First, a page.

View Full Version : Truck maintenance
11-09-2001, 09:57 AM
Just wondering how often you guys change certain things..
Universal joints, manual tranny fluid, rear end fluid, Transfer case fluid,etc,, And what other things and intervals you use..
I just replaced all the u joints and fluids in my truck and people said it was a waste.. the u joint shop said the joints were fine can go for 100k plus with out worries ? I figured better safe than sorry.. ??
The truck only has 65K miles on it but pulls a 6500lb trailer every day, plus if it has clippings in the bed .... Thought it was reasonable preventitive maintenance.. What do you think ?
Fluids, filters, timing belt I would change at recommended
intervals, but anything else I would replace as needed.
11-09-2001, 01:53 PM
I agree - u-joints usually get noisy or vibrate before failing, also you can twist the driveshaft and feel for looseness.
Agreed again here - service at the recommended intervals (keep in mind that pulling the trailer every day would be considered "severe service" or however it's worded in the service manual) and replacement of parts as necessary.
I wouldn't say changing the U-joints was a complete waste, though: now you're starting with a "clean slate".
HJ is right, U-joints will let you know when they are getting tired. Just had them done on the welding truck, they were making a noticeable "clunk" when launching/shifting but were in no danger of catastrophic failure.
Now, if you ignore the warning signs the U-joints give you, that's a different story!
11-09-2001, 09:36 PM
I do not change non,maintance items without a reason.I would have left the U-joints alone.IMO,the factory ones are the best,the new ones you had put in,are probably not as good and wil wear out much faster than the originals.If you had a vibration,or U-joint was loose,then Id replace it.My 89 GMC 2500 ld still has the original U-joints in it,155K miles,towing,plowing,hauling a V-box.They are still good,why change them.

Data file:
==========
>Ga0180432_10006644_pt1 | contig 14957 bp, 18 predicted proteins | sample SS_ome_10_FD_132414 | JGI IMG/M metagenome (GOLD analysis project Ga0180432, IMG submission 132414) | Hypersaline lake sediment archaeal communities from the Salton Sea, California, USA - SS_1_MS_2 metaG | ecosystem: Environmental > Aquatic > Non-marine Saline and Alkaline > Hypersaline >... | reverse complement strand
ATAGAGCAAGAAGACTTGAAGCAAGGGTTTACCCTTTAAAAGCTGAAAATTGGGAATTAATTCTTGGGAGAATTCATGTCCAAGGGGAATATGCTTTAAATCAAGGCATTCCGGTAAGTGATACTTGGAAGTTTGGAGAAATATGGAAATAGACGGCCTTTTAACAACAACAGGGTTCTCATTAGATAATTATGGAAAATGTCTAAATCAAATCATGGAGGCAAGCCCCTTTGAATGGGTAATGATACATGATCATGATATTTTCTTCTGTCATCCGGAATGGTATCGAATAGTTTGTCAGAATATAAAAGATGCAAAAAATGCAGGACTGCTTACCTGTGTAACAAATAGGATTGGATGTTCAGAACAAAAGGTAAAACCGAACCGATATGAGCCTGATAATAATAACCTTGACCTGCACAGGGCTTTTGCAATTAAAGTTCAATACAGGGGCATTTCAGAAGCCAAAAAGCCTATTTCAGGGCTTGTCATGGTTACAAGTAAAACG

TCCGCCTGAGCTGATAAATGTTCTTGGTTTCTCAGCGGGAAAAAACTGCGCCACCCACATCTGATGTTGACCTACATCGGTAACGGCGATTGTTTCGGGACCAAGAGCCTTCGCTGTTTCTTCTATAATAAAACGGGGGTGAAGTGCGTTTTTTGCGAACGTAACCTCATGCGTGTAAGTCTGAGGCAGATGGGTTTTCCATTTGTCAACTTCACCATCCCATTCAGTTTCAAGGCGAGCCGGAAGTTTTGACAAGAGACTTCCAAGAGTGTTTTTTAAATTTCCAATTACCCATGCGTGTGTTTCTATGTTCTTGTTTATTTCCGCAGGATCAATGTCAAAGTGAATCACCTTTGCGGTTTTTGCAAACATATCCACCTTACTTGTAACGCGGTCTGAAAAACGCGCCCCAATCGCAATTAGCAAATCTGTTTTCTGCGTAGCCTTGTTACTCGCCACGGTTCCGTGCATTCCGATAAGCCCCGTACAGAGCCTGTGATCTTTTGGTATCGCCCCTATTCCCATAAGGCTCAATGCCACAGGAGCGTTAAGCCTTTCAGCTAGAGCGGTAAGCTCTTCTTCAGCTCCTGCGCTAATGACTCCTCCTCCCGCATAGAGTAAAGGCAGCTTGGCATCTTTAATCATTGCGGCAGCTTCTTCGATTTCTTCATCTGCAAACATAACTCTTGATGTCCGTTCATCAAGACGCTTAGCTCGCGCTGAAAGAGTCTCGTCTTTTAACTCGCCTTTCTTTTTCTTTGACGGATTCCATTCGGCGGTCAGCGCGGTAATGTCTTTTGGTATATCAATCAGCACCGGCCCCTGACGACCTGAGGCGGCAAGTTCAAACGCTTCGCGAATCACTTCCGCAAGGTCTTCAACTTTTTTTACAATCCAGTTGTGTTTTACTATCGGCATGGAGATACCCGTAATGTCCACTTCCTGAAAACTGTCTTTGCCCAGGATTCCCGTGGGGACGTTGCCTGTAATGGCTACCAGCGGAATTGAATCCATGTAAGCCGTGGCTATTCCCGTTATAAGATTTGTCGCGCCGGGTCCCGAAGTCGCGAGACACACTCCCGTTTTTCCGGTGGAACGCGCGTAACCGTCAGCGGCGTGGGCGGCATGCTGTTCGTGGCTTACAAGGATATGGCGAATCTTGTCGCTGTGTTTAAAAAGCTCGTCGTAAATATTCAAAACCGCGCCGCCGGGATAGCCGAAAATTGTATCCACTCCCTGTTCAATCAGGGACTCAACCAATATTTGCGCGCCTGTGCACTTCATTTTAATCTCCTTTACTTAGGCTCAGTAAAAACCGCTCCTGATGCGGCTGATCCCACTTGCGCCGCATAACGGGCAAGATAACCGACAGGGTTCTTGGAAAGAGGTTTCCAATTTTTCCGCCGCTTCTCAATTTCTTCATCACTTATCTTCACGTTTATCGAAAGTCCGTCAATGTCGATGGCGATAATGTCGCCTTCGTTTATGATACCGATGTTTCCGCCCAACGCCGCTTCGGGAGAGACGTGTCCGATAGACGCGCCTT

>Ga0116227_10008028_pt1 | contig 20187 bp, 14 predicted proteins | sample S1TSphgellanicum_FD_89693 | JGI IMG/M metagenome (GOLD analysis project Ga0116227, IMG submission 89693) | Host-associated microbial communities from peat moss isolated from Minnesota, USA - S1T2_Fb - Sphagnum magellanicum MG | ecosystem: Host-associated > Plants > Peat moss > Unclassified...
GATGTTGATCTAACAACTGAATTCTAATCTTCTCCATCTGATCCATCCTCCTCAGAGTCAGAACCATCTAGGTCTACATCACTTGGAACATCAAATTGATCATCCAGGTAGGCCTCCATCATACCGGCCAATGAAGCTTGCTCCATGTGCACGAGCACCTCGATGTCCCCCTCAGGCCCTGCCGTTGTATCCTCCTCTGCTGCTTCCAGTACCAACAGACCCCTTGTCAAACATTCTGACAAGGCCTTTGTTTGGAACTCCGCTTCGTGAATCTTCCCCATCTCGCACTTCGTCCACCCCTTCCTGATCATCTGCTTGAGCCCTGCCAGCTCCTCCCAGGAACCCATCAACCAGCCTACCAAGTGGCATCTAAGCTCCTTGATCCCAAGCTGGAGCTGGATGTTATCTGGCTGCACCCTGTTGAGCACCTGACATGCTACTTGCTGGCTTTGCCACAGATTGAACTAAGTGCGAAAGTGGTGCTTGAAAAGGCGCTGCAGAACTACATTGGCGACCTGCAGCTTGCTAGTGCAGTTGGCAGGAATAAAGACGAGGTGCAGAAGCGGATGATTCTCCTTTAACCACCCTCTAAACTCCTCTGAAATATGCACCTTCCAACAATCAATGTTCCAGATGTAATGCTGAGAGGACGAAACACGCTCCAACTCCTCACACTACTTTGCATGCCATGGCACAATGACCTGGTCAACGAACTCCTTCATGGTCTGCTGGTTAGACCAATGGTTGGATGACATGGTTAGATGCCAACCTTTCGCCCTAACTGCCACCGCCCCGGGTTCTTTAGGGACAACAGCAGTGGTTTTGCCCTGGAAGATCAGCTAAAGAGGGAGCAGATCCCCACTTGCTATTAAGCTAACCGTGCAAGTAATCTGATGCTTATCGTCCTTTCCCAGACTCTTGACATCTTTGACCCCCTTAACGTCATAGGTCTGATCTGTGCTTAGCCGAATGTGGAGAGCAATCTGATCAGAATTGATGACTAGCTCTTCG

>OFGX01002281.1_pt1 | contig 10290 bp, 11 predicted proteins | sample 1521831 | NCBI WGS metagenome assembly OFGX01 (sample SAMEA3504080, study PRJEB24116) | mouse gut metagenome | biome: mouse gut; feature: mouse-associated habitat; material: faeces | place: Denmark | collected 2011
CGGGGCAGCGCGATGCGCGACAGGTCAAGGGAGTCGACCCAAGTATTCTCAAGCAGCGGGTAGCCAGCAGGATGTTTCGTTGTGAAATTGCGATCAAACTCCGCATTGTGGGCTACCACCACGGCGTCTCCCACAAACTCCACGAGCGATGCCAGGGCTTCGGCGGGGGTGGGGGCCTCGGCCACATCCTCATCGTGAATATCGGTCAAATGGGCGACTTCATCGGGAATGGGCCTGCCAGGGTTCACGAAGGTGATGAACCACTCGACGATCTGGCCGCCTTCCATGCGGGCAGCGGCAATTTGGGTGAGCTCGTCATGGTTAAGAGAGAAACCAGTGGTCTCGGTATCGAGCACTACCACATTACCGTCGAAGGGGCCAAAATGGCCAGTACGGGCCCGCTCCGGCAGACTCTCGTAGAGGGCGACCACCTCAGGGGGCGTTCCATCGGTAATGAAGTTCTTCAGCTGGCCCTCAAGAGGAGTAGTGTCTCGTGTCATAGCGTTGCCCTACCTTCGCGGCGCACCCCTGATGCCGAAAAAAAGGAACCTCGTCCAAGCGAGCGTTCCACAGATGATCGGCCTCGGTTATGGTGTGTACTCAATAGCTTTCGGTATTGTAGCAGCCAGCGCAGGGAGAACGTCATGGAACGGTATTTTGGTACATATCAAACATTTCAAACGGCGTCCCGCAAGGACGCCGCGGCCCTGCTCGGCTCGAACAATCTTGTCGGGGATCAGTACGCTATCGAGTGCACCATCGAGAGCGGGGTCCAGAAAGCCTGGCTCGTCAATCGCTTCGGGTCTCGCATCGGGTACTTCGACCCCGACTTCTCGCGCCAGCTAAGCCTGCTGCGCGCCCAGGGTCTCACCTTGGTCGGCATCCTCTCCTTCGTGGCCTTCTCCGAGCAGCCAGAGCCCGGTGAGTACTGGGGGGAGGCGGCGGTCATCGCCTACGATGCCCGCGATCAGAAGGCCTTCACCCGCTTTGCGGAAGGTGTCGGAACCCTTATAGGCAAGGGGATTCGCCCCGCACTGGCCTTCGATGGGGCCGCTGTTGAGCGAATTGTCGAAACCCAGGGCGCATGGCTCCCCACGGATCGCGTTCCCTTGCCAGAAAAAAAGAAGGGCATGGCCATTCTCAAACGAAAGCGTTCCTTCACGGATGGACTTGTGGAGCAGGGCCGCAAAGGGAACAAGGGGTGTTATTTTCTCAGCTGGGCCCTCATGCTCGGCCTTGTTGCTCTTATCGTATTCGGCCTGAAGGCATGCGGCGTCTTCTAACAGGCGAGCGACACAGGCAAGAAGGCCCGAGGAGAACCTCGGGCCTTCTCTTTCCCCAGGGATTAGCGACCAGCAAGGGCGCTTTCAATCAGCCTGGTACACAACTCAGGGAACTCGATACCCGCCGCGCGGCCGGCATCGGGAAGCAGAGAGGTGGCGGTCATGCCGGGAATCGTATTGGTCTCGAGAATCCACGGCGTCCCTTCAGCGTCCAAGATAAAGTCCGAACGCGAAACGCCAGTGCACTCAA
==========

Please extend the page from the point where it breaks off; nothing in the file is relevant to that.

11-12-2001, 10:04 PM
I have a 93 Ford F150 2X4 that currently has 211,000 miles on the clock.
I bought it new in June of 93 and have always did the oil changes at 5,000 using Kendall 15W40 oil, Wix fuel, air, oil, tranny filters.
My initial u-joints went 125,000 and I have only gotten about 25,000 out of each of the replacements.
The initial shocks went 85,000 and I replaced the replacements at 190,000, I put air shocks on the back because I carry my son's pulling garden tractor back there and two more on the trailer, the tractor with their weights are 1500 pounds each. I replaced the front coil springs at 190,000 because they were both broken (listed about 15 degrees to starboard).
I change the tranny oil and filters every 50,000. Antifreeze every three years. I pull and pack the front wheel bearings once a year and replaced the rear ones at 190,000.
I replace the spark plugs every October because up here the winters are hard on them. Plug wires every three years along with the cap and rotor.